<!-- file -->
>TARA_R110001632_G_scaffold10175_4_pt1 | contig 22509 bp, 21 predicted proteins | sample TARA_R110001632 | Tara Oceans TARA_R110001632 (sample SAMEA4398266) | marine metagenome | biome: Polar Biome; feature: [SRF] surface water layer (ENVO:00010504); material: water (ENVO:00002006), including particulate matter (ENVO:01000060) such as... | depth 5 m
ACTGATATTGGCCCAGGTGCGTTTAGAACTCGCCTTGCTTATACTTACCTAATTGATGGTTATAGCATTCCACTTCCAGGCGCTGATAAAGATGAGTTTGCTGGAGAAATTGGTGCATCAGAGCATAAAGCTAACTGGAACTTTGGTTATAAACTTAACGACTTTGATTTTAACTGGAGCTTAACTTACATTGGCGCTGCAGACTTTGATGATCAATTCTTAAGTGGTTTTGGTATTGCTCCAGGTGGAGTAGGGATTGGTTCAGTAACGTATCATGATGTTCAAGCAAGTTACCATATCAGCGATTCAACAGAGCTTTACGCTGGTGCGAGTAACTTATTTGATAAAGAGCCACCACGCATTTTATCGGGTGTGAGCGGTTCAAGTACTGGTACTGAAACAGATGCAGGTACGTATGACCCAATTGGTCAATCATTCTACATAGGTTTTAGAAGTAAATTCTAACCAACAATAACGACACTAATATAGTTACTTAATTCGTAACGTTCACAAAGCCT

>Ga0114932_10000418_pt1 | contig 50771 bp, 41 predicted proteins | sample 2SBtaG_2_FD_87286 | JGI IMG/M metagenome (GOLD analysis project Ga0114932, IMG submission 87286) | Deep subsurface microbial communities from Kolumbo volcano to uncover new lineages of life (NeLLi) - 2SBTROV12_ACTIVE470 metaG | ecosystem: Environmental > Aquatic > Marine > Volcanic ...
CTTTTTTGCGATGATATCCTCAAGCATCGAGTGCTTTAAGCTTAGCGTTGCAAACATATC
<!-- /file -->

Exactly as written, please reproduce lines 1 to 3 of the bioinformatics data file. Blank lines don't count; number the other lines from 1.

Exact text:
>TARA_R110001632_G_scaffold10175_4_pt1 | contig 22509 bp, 21 predicted proteins | sample TARA_R110001632 | Tara Oceans TARA_R110001632 (sample SAMEA4398266) | marine metagenome | biome: Polar Biome; feature: [SRF] surface water layer (ENVO:00010504); material: water (ENVO:00002006), including particulate matter (ENVO:01000060) such as... | depth 5 m
ACTGATATTGGCCCAGGTGCGTTTAGAACTCGCCTTGCTTATACTTACCTAATTGATGGTTATAGCATTCCACTTCCAGGCGCTGATAAAGATGAGTTTGCTGGAGAAATTGGTGCATCAGAGCATAAAGCTAACTGGAACTTTGGTTATAAACTTAACGACTTTGATTTTAACTGGAGCTTAACTTACATTGGCGCTGCAGACTTTGATGATCAATTCTTAAGTGGTTTTGGTATTGCTCCAGGTGGAGTAGGGATTGGTTCAGTAACGTATCATGATGTTCAAGCAAGTTACCATATCAGCGATTCAACAGAGCTTTACGCTGGTGCGAGTAACTTATTTGATAAAGAGCCACCACGCATTTTATCGGGTGTGAGCGGTTCAAGTACTGGTACTGAAACAGATGCAGGTACGTATGACCCAATTGGTCAATCATTCTACATAGGTTTTAGAAGTAAATTCTAACCAACAATAACGACACTAATATAGTTACTTAATTCGTAACGTTCACAAAGCCT

>Ga0114932_10000418_pt1 | contig 50771 bp, 41 predicted proteins | sample 2SBtaG_2_FD_87286 | JGI IMG/M metagenome (GOLD analysis project Ga0114932, IMG submission 87286) | Deep subsurface microbial communities from Kolumbo volcano to uncover new lineages of life (NeLLi) - 2SBTROV12_ACTIVE470 metaG | ecosystem: Environmental > Aquatic > Marine > Volcanic ...